Developing Resilience & Navigating Complexity

The two key aspects of leadership needed right now

I don’t need to start off by telling you the complexity of the world that we live in and work in. But I will. It’s a shit show out there. Running a business in the last few years has been like being on the largest rollercoaster and you have no idea about what is around the next corner. There have been so many new situations to deal with, which we never thought would happen. A pandemic, Brexit, a climate crisis, the significant war, energy price rises, inflation and interest rate rises, political turbulence, a revolt against power, strikes… it’s almost like we’re in the matrix. 

Leaders are needing to be more resilient than ever before. They are also needing to be highly creative re-inventing how they think and what they do. 

This post addresses the leadership needed for both resilience and creativity. 

But first let me introduce an example. It’s a client that I know well. It’s a food manufacturing business. Here are some of the challenges they have faced over recent years: 

  • Keeping the factory running whilst many of the machine workers became ill with Covid
  • Keeping fear at a minimum on the factory floor during Covid
  • Dealing with division between those who could work from home and those who had to come into the factory
  • Dealing with haulage driver shortages as a result of Brexit
  • Dealing with wheat shortages as a result of the Ukraine war
  • Needing to prepare the factory to be able to continue to operate in 40+ degree heat
  • Needing to increase prices three times in two years as a result of the rising cost of goods
  • Working out how to better support the wellbeing of staff through recent times. 
  • Working out how to continue to grow profit

Resilience 

To be able to survive, and even thrive during the challenges listed above, resilience is critical. 

What is at the heart of resilience? At the heart of resilience is how we deal with the content of our minds. Thoughts are flying through our heads every moment of every day. And it may feel that in recent times, there are more thoughts flying through, with more things to think about, creating more noise and more stress. 

So our ability to deal with the mind & thoughts becomes fundamental. We can no longer just deal with the crisis, we also need to look at and master the thinking we have about the crisis. 

Have you ever noticed that thoughts often get out of control? Thoughts sometimes immerse us in situations that never even happen. Sometimes, it feels like a movie is playing out in our minds, we worry about something we don’t need to worry about, or we make a story up about something that is not true.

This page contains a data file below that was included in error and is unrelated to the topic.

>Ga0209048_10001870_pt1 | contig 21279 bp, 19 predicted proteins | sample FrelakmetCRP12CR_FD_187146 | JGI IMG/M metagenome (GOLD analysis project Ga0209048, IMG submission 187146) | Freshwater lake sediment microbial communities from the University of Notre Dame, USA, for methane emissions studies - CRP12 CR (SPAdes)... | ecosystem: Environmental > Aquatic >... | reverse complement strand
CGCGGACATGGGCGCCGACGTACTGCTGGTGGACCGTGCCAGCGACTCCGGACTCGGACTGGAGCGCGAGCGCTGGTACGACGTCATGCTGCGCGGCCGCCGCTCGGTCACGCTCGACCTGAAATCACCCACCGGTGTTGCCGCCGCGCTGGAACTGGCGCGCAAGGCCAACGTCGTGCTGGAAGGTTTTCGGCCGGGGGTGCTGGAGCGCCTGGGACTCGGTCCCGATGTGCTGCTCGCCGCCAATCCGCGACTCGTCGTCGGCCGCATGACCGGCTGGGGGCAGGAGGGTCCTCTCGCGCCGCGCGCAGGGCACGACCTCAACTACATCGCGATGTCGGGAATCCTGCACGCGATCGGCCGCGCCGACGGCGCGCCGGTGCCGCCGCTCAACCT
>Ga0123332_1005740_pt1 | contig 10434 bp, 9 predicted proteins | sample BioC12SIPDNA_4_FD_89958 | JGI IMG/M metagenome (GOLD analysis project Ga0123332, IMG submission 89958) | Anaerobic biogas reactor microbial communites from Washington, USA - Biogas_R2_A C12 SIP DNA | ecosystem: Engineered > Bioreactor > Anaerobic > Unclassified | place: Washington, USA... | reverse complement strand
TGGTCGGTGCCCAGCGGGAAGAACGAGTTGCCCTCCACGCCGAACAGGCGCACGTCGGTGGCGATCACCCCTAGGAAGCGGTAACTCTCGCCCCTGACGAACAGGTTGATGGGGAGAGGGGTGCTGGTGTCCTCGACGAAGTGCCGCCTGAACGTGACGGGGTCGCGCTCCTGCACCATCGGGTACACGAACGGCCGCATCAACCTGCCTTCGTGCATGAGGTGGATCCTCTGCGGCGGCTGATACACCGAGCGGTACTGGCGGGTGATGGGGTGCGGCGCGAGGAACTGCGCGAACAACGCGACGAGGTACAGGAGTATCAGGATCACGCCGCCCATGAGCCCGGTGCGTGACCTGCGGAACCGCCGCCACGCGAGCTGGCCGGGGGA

The key to developing resilience is shifting our relationship to the thoughts that come through the mind. This one thing can transform how we experience life. Coincidentally, this is at the heart of many ancient traditions, such as yoga, Buddhism and Hinduism. It is the art of noticing the mind’s content rather than being immersed in the mind’s content. It is about seeing the illusions as they get created. 

If you want more insight on this, you might like to watch this video, I’ll do a little reading on Unbounded’s Quality of Mind page. 

Mind and body practices should also become part of our daily life – practices to calm the mind, and exercise to shift the stress, which gets stored in the cells of the body. Working out or yoga or meditation can no longer be a nice-to-do when we have enough time. They become a vital part of living sustainably, performing well and thinking clearly.  

Navigating Complexity

How do we make decisions when there’s a business situation that hasn’t occurred before? Much of business has been used to relying too much upon the rational mind, using logic and data and history to make decisions. But what happens when there is no precedent as to what we do? What happens when we’re living into an unknown and uncertain future?

The mind loves certainty. It loves to be in control. Yet, the new leadership way needs to be learning to be comfortable and even in our element with uncertainty. More than ever, there is no right or wrong and there’s less reason to follow what we’ve done before. 

More than ever, there is also a need to shift our relationship to fear. Fear creates stress, nervousness, anxiety, rushed or poor decisions, and lesser leadership. We need to learn to be guided in our actions and behaviour, guided by accessing a deeper inner wisdom. 

Yes, it’s a whole new world. We talk about the new normal. The new normal means that as leaders we need to rip up our old thinking. The ways that we did things in the past may no longer be the best option. 

We might have been driven differently in the past too. Many people were primarily driven by making money, by maximising returns for shareholders. But that self-focused greed can no longer be the primary driver. We have to evolve our level of consciousness. We have to have holistic drivers in the form of people, planet and profit, and to be deeply aligned in focusing on all of them in balance. 

For those leaders who don’t change, they will continue to be exposed and will stand out more and more like a sore thumb. 

And for those leaders that succeed at this new game, they will be accelerating us towards a new world – Paul Polman formerly of Unilever and Yvon Chouinard of Patagonia are possibly two of the most well-known exemplary pioneers. 

The new world is a more beautiful one for sure, but requires each of us to change and become more holistically conscious. 

So what are you waiting for? Strap in and let the ride begin. 

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